The proper mixing of lime mortar is nearly as important as the quality of the lime. The tendency to reduce the cost of building to the lowest possible point, and to shorten the time required for the various operations, has, with other influences, led to much neglect in the mixing of mortar, and it is safe to say that three-quarters of the lime plaster used at the present time is not properly mixed.
Where mortar is mixed by hand at the site of the building, the following method is probably the best that can be considered as practicable :
First the lime should be thoroughly slaked in a tight box, or, if the lime is not pure, so that a residue is left after slaking, it should be run off through a wire sieve into another box and allowed to stand for from twenty-four hours to seven days.
Second. After the lime has been slaked the required length of time the hair should be beat up and thoroughly incorporated with the lime paste with a hoe, and the proper amount of sand then added and the mixture thrown into a pile.
Third. After the mortar has stood in the pile not less than seven days, it should be wet up with water to the proper consistency in small quantities and immediately applied to the lathing or brickwork.
The ordinary method of mixing plastering mortar is to mix the hair and sand with the lime as soon as it is slaked, and then throw the mortar into a pile, the whole process occupying but one or two hours. The objection to this method is that the lime does not always get thoroughly slaked, and the hot lime and the steam caused by the slaking burn or rot the hair so as almost to destroy its function of strengthening the plaster. For all good work the architect should specify that the lime be slaked at least twenty-four hours before working in the hair.
For U. S. Government work the hair is not mixed in until the mortar is wet up for putting on, which is still better, but rather more expensive.
If the mortar is required in freezing weather it should be made under cover, and under no circumstances should the architect permit of the use of mortar that has been frozen.
The mixing of mortar in basements, although sometimes found necessary, is not desirable, as it introduces much moisture into the building. Mortar should never be made in the building when practicable to avoid it.
In New York City, Philadelphia, and possibly some other places, mortar, both for bricklaying and plastering, is now made by machinery in buildings specially arranged for the purpose, and delivered at the work in cart load lots in a wet and plastic condition, with the hair or fibre, and fresh water incorporated with the lime and sand, ready for use, without the addition of any other material or further manipulation whatever.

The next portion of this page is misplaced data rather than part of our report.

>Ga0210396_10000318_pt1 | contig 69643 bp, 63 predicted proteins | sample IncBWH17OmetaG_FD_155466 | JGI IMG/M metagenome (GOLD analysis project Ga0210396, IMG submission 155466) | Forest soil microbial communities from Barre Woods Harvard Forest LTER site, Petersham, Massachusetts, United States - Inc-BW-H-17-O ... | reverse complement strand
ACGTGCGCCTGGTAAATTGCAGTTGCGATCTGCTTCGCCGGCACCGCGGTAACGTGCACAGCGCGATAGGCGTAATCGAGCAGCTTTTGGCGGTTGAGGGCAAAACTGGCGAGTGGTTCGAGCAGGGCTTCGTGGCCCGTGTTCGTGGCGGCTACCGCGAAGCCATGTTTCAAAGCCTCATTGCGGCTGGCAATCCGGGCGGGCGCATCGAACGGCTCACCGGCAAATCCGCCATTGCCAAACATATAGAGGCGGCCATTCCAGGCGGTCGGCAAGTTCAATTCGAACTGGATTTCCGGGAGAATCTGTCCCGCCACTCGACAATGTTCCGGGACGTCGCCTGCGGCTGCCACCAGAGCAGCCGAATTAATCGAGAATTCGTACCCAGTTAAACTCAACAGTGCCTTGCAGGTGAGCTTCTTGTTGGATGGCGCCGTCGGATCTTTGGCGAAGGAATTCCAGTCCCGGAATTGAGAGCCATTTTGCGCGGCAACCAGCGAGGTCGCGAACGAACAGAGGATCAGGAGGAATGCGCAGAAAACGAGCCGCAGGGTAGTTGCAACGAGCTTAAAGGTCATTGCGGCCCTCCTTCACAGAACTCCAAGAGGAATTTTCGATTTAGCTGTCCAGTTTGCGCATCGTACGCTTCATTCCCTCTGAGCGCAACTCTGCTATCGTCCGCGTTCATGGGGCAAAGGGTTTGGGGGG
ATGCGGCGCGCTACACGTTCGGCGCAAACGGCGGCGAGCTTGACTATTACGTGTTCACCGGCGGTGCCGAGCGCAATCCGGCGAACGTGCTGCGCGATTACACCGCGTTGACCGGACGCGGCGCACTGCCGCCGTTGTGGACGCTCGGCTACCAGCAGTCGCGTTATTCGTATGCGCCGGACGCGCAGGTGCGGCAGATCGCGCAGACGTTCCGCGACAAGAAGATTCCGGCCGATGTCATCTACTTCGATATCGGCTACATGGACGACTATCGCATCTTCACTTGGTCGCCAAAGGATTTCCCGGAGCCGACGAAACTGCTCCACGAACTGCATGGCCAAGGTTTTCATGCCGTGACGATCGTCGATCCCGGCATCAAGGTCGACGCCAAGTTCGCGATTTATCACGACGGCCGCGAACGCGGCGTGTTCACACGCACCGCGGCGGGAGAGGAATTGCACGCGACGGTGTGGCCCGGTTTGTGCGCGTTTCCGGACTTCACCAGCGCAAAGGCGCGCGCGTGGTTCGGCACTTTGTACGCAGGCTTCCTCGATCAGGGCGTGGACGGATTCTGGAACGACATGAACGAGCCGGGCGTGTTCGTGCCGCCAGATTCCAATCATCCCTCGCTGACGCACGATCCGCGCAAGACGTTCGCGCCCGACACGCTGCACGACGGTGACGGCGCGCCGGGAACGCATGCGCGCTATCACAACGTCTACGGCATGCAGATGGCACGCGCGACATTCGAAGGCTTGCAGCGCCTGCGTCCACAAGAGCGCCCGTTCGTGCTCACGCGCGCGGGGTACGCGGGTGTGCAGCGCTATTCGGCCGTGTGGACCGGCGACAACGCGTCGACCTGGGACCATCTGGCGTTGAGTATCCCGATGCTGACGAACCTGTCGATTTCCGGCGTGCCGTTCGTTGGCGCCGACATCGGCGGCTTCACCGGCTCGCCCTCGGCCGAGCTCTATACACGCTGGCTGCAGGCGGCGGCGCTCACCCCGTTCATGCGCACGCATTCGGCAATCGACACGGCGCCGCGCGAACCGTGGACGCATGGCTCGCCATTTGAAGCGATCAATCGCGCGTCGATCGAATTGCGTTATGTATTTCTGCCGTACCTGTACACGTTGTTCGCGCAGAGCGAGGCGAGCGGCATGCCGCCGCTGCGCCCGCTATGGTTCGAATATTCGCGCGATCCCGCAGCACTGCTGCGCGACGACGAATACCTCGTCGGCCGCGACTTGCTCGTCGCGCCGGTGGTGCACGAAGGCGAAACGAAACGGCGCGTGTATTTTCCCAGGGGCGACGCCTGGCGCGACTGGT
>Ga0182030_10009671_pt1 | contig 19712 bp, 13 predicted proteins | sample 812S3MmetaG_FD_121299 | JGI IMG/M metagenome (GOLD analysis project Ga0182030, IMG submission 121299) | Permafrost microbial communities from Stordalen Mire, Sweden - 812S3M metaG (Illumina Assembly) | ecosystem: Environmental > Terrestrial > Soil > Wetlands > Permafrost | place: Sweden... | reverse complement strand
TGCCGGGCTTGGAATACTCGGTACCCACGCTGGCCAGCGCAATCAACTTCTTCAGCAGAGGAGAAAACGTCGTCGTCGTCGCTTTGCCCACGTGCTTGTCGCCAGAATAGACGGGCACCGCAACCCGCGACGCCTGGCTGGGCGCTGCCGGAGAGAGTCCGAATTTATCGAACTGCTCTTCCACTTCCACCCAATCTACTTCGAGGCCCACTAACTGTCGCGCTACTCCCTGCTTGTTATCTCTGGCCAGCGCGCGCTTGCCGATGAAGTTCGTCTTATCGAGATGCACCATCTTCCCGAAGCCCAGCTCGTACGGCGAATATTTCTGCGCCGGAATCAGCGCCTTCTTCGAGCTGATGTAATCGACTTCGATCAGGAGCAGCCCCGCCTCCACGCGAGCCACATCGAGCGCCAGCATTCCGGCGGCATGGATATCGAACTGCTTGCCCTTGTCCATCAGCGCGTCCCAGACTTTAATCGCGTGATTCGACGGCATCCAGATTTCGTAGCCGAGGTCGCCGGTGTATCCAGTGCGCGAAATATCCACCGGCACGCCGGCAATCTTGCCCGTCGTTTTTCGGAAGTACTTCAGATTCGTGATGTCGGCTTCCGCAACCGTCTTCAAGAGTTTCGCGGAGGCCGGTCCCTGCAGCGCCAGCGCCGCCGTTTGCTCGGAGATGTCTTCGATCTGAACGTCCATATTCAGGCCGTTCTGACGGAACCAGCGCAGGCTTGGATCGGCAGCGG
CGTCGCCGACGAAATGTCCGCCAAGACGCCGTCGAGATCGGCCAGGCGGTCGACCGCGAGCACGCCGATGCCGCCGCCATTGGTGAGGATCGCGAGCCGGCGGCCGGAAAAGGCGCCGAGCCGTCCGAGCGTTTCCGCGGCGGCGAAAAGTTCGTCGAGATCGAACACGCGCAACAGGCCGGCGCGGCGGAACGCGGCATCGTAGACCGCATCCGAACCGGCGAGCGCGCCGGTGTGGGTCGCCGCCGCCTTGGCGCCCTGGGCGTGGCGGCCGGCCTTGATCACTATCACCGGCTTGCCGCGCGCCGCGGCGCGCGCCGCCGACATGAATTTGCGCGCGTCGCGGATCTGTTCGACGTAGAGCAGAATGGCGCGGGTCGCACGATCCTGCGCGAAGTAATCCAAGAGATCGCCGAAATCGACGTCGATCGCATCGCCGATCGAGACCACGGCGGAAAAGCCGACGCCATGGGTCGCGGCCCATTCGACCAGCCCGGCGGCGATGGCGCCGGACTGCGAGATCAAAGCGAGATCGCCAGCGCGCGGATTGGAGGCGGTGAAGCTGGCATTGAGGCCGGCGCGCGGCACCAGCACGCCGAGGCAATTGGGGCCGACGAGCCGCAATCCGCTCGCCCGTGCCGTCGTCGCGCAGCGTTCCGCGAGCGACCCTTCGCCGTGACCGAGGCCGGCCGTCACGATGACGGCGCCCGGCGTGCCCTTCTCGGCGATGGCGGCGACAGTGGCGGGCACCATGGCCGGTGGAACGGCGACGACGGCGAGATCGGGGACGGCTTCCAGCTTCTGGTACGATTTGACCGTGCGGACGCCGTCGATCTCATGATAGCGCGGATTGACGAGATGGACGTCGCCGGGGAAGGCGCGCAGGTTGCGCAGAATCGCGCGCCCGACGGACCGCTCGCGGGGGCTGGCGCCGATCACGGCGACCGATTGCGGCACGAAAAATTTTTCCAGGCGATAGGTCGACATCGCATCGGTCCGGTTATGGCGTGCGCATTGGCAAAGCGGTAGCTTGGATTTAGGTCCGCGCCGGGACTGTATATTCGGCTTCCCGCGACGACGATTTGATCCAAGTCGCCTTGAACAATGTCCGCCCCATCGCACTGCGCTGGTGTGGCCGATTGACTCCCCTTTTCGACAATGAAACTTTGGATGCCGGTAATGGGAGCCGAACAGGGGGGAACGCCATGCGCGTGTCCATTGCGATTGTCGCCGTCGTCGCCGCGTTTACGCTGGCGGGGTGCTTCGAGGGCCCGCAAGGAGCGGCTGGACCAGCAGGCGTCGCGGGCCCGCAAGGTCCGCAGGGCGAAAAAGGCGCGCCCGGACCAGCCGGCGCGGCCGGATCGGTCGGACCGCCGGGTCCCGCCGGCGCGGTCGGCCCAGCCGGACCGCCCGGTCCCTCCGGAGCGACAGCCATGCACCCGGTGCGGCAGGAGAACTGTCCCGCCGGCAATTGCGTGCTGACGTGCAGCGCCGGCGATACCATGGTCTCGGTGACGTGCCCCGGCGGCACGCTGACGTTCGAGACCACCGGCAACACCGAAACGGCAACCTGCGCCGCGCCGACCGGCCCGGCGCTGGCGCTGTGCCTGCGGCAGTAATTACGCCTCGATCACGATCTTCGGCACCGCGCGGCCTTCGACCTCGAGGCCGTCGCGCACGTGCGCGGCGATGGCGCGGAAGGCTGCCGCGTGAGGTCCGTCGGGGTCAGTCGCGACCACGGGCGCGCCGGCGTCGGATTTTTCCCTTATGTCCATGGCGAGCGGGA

The advantages of having the mortar made in this way are that ample time is given the lime to slake, the hair and sand are not mixed with the lime until just before delivery, and the mixing is much more thoroughly and evenly done by machinery than is possible by hand.
Using mortar mixed at some other place than in the building permits of finishing the lower stories sooner than could otherwise be done, and also does away with the inconvenience of having a large pile of mortar stacked on the sidewalk or in the basement.
Machine-made mortar was used in the Corn Exchange, the Manhattan Life Building, the Home Life Insurance Building, and many other large buildings in New York.
The process of making the mortar in the Philadelphia plant is described as follows:
Into four slacking machines or revolving pans, about twelve bushels of lime are placed and enough water introduced to slack without burning. The pan is started and the lime is kept in motion by a mechanical arrangement consisting of three feet on a perpendicular shaft. When the slacking is complete a plug is removed, and the lime and water carried by a trough through three screens into a well; from this well it is pumped into vats located in the upper floors of the mixing house. Screening the lime eliminates all core or underburnt limestone, stones and other foreign matter so injurious to mortar, especially that used by plasterers.
When the lime and water is pumped into the vats it much resembles thick milk, which, after standing three weeks, assumes the consistency of soft cheese. Water is allowed to stand in these vats, which further aids in the slacking of any minute particles that have escaped through the sieves, and also to prevent the air from reaching it. (The lime used contains a considerable amount of magnesia, a pure carbonate not giving the setting qualities desirable.)
When mortar is to be made this lime paste is carried to the mixing pans, which are like those used in slacking, with the exception that they have two sets of feet; sharp, clean bar sand is also placed in the pans, and the machine thoroughly incorporates the lime and sand into a homogeneous mass, not a streak of lime and a streak of sand, but a material of uniform evenness. As a result of this care, I have tested brickquetts made of machine mortar and have obtained as great a tensile strain as 52 pounds to the square inch; in twenty-seven or twenty-eight days, out of three brickquetts broken, I secured 48, 52 and 50 pounds tensile strain. We never allow lime to air slack; neither do we mix the sand with the hot lime and allow it to stand. *
When mixing mortar by hand, the nearer the process approaches the above the better will be the quality of the plastering.